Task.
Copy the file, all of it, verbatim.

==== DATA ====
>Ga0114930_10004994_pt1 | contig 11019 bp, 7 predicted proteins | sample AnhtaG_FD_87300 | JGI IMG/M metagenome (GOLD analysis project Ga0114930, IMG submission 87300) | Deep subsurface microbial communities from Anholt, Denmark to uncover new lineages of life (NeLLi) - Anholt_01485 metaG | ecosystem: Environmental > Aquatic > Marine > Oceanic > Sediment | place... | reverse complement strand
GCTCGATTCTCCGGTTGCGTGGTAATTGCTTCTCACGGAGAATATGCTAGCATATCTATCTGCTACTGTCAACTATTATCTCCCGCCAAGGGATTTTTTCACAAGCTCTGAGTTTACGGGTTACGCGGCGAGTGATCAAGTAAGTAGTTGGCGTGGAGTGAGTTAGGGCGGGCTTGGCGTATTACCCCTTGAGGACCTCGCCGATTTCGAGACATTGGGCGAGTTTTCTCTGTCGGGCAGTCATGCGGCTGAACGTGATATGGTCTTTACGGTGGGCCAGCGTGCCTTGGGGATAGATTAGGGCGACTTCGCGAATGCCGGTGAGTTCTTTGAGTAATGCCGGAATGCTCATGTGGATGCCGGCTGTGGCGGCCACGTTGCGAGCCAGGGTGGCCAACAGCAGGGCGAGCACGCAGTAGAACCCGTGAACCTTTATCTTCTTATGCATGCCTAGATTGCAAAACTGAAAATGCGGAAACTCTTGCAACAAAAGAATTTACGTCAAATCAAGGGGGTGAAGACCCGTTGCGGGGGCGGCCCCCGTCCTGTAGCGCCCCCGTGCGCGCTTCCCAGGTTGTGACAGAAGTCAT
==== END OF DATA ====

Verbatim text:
>Ga0114930_10004994_pt1 | contig 11019 bp, 7 predicted proteins | sample AnhtaG_FD_87300 | JGI IMG/M metagenome (GOLD analysis project Ga0114930, IMG submission 87300) | Deep subsurface microbial communities from Anholt, Denmark to uncover new lineages of life (NeLLi) - Anholt_01485 metaG | ecosystem: Environmental > Aquatic > Marine > Oceanic > Sediment | place... | reverse complement strand
GCTCGATTCTCCGGTTGCGTGGTAATTGCTTCTCACGGAGAATATGCTAGCATATCTATCTGCTACTGTCAACTATTATCTCCCGCCAAGGGATTTTTTCACAAGCTCTGAGTTTACGGGTTACGCGGCGAGTGATCAAGTAAGTAGTTGGCGTGGAGTGAGTTAGGGCGGGCTTGGCGTATTACCCCTTGAGGACCTCGCCGATTTCGAGACATTGGGCGAGTTTTCTCTGTCGGGCAGTCATGCGGCTGAACGTGATATGGTCTTTACGGTGGGCCAGCGTGCCTTGGGGATAGATTAGGGCGACTTCGCGAATGCCGGTGAGTTCTTTGAGTAATGCCGGAATGCTCATGTGGATGCCGGCTGTGGCGGCCACGTTGCGAGCCAGGGTGGCCAACAGCAGGGCGAGCACGCAGTAGAACCCGTGAACCTTTATCTTCTTATGCATGCCTAGATTGCAAAACTGAAAATGCGGAAACTCTTGCAACAAAAGAATTTACGTCAAATCAAGGGGGTGAAGACCCGTTGCGGGGGCGGCCCCCGTCCTGTAGCGCCCCCGTGCGCGCTTCCCAGGTTGTGACAGAAGTCAT